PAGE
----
Description: This course is intended to provide an overview of British literature from the Anglo-Saxons to the present. While we will examine the historical, intellectual, and cultural contexts of these works in brief, we will focus on close readings and analyses of literary works to develop critical thinking skills. Moreover, we will reflect upon our own experience as readers and the ways in which these texts, both historical and contemporary, challenge and relate to us today. Authors covered will include Chaucer, Donne, Shakespeare, Browning, and Woolf among others.

Texts: Masters of British Literature: Volumes A&B; Pearson Longman, 2008.

Requirements & Grading: Attendance and participation 10%; reading quizzes (6 total): 15%; exams (4 total) 75%.

E 316K • Masterworks Of Lit: British

35685 • Spring 2014
Meets MWF 900am-1000am PAR 208
show description

Instructor:  García, P

Unique #:  35685

Semester:  Spring 2014

Cross-lists:  n/a

Prerequisites: E 603A, RHE 306, 306Q, or T C 603A; and a passing score on the reading section of the Texas Higher Education Assessment (THEA) test.

Description: This course is intended to provide an overview of British literature from the Anglo-Saxons to the present. While we will examine the historical, intellectual, and cultural contexts of these works in brief, we will focus on close readings and analyses of literary works to develop critical thinking skills. Moreover, we will reflect upon our own experience as readers and the ways in which these texts, both historical and contemporary, challenge and relate to us today. Authors covered will include Chaucer, Donne, Shakespeare, Browning, and Woolf among others.

Texts: Masters of British Literature: Volumes A&B; Pearson Longman, 2008.

Requirements & Grading: Attendance and participation 10%; reading quizzes (6 total): 15%; exams (4 total) 75%.

E 316K • Masterworks Of Lit: British

35330 • Fall 2013
Meets MWF 1100am-1200pm PAR 105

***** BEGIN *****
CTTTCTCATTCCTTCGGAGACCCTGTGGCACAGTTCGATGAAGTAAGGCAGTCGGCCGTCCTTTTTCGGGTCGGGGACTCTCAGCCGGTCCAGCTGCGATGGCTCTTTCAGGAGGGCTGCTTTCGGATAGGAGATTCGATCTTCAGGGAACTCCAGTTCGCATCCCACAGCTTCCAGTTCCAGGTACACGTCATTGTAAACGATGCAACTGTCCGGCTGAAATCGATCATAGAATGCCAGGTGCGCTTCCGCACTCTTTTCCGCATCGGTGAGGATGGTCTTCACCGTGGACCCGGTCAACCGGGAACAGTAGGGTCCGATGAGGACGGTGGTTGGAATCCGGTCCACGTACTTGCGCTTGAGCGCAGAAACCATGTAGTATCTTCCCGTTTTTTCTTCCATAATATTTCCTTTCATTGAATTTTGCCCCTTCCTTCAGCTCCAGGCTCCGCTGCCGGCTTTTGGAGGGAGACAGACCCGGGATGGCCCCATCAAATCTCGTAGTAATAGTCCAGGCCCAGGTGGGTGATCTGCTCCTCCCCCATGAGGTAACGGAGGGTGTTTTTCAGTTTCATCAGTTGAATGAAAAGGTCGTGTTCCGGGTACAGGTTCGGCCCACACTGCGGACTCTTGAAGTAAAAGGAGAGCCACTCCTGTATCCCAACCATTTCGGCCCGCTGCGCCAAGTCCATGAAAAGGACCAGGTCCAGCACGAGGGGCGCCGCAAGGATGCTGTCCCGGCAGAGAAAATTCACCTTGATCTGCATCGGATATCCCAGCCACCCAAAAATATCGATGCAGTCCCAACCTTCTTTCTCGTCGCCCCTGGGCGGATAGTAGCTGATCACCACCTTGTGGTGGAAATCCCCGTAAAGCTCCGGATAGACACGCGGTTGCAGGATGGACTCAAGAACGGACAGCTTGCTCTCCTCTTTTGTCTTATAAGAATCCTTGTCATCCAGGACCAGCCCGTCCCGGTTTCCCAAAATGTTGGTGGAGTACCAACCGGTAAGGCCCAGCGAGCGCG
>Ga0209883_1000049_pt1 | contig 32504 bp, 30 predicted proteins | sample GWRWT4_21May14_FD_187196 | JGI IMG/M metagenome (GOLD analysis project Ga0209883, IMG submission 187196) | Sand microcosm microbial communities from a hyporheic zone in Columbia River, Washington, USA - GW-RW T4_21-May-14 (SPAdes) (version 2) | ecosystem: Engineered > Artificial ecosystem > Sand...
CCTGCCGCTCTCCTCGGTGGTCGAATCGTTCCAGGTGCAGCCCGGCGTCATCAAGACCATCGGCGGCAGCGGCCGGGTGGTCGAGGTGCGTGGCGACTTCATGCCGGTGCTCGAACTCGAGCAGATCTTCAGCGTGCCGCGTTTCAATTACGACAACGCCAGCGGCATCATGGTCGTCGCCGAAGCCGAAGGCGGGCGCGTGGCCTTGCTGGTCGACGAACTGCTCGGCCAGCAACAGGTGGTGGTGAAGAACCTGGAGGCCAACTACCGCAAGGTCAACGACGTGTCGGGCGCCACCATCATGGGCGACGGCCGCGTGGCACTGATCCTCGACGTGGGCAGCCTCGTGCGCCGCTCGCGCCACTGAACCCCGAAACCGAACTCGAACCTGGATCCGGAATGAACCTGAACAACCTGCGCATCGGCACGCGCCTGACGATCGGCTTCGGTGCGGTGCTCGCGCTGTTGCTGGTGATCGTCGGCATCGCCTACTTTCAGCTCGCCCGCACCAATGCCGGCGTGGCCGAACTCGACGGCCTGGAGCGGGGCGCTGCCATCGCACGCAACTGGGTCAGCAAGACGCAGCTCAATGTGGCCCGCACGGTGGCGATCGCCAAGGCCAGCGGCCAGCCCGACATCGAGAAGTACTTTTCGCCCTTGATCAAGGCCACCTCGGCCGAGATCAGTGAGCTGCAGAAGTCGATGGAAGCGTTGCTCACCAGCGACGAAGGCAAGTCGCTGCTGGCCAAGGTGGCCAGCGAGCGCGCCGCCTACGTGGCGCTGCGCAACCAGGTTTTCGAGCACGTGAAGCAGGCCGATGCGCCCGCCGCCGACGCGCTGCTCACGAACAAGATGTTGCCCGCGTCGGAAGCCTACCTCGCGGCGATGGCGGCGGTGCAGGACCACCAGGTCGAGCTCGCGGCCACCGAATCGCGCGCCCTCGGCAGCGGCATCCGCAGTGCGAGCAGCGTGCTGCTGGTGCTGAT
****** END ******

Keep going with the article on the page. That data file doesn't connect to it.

show description

Instructor:  García, P            Areas:  -- / B

Unique #:  35330            Flags:  Global Cultures

Semester:  Fall 2013            Restrictions:  Longhorn Scholars

Cross-lists:  n/a            Computer Instruction:  No

Prerequisites: E 603A, RHE 306, 306Q, or T C 603A; and a passing score on the reading section of the Texas Higher Education Assessment (THEA) test.

Description: This course is intended to provide an overview of British literature from the Anglo-Saxons to the present. While we will examine the historical, intellectual, and cultural contexts of these works in brief, we will focus on close readings and analyses of literary works to develop critical thinking skills. Moreover, we will reflect upon our own experience as readers and the ways in which these texts, both historical and contemporary, challenge and relate to us today. Authors covered will include Chaucer, Donne, Shakespeare, Browning, and Woolf among others.

Texts: Masters of British Literature: Volumes A&B; Pearson Longman, 2008; William Shakespeare Othello.

Requirements & Grading: Attendance and participation 10%; reading quizzes (6 total): 15%; exams (4 total) 75%.  

E 316K • Masterworks Of Lit: British

35331 • Fall 2013
Meets MWF 200pm-300pm PAR 103
show description

Instructor:  García, P            Areas:  -- / B